I'm not sure if it's reassuring or concerning to tell candidates that most interviews are adversely impacted by the skills, talent and preparation of the interviewer...but it's true and so I will...
Recruitment Skills are still not universally recognised by companies, training departments and individuals as a core management competency. I know this because I offer training courses for both new and experienced managers and convincing the decision maker that the investment is worthwhile is always a tough ask. Thankfully when they do accept that it is crucial and they invite me in to help they see results and ask me back.
However two questions remain what are the reasons for the resistance and what are the potential related consequences of an under-skilled and under-informed management team being involved in recruitment?
1. What are the reasons for resistance against Recruitment Skills training?
I think there are a host of reasons but the ones I have managed to identify and sometimes neutralise are;
a) I didn't have any training and I did alright
b) I trust my gut instinct on these things
c) You become a skilled recruiter by recruiting
d) You don't know our business so how can you know what we want?
e) It is a cost that we do not need - more important things to spend our training budget on
f) All of our managers have been here a long time and have the skills needed
g) We are not recruiting at the moment
h) We have a set of questions we always ask and they seem to work ok
2. What are the consequences of the above?
I'm not sure that many managers actually think about consequences in recruitment beyond getting someone to replace someone - but there are many knock on effects:
a) A poor recruitment process is a negative brand experience - that can and will damage business
b) Competency based interviews work - gut instinct is a fallacy and likely to be wrong - gut's are not brains
c) New managers need support before they start recruiting - it is a daunting experience
d) Length of service does not have any relationship with ability to recruit in fact without training / refresher courses quite the opposite
e) Recruitment is always a key management topic even when you are fully staffed - fail to grasp this and you are exposed
f) Turnover and tenure are key indicators of recruitment success and even then people staying for too long can be a negative
g) Recruitment ability is an investment in the business not just the staff
h) Each role needs bespoke questions and a unique process
I will continue to fight the good fight and argue the case for Recruitment Skills Training - because every business is only as good as the people it brings in and keeps - recruiting managers decide that and without the tools, knowledge and awareness they are a liability.
Don't even start me on discrimination.....
I have been thinking this week about this word employability. It is being mentioned in the loftiest political circles as well as in schools, colleges and universities, its also being considered by employers and I am told that even parents are managing to suppress their understandable distraction with qualifications, to mention it.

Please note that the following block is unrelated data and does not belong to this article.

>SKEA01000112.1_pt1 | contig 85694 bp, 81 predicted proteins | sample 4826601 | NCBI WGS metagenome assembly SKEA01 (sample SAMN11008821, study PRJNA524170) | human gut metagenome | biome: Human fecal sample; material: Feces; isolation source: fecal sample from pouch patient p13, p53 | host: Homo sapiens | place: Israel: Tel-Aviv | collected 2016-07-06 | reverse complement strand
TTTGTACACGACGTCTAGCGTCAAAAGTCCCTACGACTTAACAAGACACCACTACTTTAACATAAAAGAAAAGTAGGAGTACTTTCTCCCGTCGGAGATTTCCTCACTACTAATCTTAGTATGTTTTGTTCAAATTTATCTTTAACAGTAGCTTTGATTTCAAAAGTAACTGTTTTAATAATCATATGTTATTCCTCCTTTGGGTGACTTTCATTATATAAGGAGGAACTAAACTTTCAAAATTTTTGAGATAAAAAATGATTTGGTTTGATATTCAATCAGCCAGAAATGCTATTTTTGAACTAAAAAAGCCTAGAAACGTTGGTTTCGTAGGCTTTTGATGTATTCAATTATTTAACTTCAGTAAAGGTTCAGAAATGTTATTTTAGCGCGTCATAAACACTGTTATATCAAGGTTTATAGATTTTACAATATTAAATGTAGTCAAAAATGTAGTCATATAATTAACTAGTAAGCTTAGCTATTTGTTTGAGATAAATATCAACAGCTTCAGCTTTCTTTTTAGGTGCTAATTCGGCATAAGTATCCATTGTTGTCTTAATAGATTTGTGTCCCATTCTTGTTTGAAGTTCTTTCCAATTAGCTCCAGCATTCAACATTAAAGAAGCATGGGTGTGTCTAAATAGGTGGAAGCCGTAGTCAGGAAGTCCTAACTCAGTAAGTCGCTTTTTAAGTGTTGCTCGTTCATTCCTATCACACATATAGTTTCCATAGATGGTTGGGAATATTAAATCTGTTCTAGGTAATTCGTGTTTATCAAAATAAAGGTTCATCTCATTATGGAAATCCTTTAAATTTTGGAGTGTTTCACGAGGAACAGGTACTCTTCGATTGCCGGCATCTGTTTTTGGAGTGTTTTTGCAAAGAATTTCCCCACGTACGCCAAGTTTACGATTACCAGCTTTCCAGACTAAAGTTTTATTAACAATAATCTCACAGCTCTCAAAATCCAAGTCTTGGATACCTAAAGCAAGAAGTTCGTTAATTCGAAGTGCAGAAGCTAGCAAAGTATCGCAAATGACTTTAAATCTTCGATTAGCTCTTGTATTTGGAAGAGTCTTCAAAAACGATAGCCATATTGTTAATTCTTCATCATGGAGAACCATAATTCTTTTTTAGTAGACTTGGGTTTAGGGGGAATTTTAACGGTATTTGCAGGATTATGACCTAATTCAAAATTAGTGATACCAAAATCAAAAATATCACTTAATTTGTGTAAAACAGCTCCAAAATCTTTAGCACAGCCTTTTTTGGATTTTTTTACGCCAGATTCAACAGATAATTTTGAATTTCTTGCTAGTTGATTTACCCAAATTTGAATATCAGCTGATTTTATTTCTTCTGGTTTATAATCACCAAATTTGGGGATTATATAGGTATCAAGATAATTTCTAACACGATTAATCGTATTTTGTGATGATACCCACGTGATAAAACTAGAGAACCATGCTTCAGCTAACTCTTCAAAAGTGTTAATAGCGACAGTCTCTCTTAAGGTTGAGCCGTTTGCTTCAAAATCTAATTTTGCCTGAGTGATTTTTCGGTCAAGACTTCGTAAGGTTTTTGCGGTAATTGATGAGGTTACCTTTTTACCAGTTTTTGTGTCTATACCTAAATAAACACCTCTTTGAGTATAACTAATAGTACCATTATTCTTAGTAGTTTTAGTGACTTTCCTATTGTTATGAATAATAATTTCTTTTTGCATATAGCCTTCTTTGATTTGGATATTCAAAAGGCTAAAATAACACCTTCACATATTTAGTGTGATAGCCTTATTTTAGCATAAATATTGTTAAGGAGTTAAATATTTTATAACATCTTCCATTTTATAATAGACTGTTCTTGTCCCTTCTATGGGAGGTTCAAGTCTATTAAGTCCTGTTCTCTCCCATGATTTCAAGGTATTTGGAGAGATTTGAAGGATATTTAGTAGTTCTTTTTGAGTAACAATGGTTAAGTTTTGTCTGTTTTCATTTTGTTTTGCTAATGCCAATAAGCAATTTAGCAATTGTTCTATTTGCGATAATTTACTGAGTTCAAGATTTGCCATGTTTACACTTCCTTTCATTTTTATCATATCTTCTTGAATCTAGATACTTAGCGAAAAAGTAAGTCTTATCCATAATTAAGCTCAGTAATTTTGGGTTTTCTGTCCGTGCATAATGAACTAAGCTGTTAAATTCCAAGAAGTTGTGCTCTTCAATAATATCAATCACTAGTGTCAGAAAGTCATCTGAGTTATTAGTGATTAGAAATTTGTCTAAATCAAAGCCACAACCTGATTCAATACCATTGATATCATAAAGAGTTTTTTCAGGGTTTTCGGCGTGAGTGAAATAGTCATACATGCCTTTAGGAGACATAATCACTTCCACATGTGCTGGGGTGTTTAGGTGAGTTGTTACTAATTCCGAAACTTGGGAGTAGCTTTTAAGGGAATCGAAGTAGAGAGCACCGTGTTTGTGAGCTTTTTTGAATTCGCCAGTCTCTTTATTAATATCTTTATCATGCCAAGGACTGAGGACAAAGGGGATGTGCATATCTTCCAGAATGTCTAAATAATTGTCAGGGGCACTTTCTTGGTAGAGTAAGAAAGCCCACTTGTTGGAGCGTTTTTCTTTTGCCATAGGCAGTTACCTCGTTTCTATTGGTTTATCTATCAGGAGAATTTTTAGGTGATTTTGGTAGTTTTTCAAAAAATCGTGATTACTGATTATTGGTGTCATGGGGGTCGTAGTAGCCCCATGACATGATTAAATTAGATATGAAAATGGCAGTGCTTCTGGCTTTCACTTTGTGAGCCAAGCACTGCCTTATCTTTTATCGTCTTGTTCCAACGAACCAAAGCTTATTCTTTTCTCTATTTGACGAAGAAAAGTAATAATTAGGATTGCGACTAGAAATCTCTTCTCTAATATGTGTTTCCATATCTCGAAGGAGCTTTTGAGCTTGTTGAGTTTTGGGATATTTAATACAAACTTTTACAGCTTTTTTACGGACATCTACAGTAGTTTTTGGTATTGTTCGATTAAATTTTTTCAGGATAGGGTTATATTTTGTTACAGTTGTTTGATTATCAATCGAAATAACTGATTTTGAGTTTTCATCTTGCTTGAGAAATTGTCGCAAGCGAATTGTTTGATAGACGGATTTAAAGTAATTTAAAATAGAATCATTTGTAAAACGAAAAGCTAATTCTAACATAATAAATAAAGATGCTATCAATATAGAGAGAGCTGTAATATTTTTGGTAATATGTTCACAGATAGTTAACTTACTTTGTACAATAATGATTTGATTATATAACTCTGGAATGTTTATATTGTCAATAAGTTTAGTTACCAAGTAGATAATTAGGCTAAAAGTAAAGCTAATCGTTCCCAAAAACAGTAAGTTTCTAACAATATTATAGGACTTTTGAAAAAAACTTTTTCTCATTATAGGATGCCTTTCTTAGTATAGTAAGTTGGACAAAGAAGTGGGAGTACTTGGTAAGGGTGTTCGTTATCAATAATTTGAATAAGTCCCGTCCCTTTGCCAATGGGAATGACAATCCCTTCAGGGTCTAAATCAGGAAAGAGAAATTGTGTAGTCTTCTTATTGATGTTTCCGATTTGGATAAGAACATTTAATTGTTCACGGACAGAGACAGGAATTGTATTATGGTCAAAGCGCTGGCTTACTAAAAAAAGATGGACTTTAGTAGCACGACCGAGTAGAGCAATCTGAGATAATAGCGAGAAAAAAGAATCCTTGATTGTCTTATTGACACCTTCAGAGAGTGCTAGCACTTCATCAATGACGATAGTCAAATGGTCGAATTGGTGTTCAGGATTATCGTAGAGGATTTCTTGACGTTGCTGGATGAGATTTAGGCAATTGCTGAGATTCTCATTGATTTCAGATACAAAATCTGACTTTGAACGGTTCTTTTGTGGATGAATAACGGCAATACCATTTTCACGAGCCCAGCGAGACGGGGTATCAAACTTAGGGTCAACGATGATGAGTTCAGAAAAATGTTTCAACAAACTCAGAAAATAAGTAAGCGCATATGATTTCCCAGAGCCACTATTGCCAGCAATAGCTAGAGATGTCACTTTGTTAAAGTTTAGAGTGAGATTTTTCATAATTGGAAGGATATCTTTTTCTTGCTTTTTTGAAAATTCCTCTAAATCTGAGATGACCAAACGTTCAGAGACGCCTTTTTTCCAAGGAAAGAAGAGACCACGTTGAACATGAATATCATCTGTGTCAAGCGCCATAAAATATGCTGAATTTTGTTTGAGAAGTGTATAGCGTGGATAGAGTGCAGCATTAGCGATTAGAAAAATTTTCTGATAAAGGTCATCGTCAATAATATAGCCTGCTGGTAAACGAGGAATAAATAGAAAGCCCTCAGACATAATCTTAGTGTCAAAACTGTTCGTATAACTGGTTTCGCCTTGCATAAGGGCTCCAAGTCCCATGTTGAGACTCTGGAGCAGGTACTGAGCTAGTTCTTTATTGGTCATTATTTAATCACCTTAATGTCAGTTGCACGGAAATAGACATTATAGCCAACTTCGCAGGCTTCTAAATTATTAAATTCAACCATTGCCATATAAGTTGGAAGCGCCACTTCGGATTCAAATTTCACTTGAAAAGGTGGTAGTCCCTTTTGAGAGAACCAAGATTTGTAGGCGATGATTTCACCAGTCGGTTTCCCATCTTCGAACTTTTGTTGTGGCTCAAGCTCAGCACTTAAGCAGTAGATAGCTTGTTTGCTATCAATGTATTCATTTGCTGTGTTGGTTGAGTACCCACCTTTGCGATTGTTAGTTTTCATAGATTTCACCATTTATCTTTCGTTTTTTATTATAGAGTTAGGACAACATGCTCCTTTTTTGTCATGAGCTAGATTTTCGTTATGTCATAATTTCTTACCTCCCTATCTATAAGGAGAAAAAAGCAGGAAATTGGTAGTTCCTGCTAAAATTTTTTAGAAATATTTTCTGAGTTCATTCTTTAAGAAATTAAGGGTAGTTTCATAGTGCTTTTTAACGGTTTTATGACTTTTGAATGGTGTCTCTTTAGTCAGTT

But what does the word actually mean, shall we dwell for a moment on finding a working definition and then using that to inform our thinking further?
Good old Wikipedia says....
While there is no singular definition of employability, a review of the literature suggests that employability is about work and the ability to be employed, such as:
1. The ability to gain initial employment; hence the interest in ensuring 'key skills', career advice and an understanding about the world of work are embedded into the education system.
2. The ability to maintain employment and make 'transitions' between jobs and roles within the same organisation to meet new job requirements and
3. The ability to obtain new employment if required ie. to be independent inthe labour market by being willing and able to manage their own employment transistions between and within organisations.
I must say that for me, the first bullet is the most resonant just now. I’d really like to focus on the sentence ‘an understanding about the world or work’ and it being ‘embedded in the education system’; for me this is the crux of the whole employability debate.
But who is responsible for this huge undertaking?
Can we expect the educators, that have been driven for a long time by their performance being judged purely in terms of the academic, to be able to change over night?
Do our parents need to acknowledge that the A Level / Degree certificates are no longer enough for a career, unlike back in the 70's / 80's??
Is it the employers; should they offer more internships, placements and apprenticeships to young people?
Do commercial expert consultants like Consortio need to be welcomed in to the debate and have their knowledge and experience celebrated instead of being seen as competition by everyone...?
Or maybe should young people take responsibility for their own career and employability skills from an earlier age?
Tough questions.....my view is actually a bit of all of the above because none of the stakeholders in the process are able, on their own, to solve the problem in its entirity and indeed none of them have the know how to be the sole solution. So cooperation, mutual purpose and communication are key to bringing all the stakeholders together and to move the issue forwards quickly.
We know that we, at Consortio, are an important part of the solution.
We know that everyone needs to be part of a coordinated plan.
And we definitely know that unless we solve this sharpish that we will be failing our future talent and impacting our future economic capability.... serious stuff!
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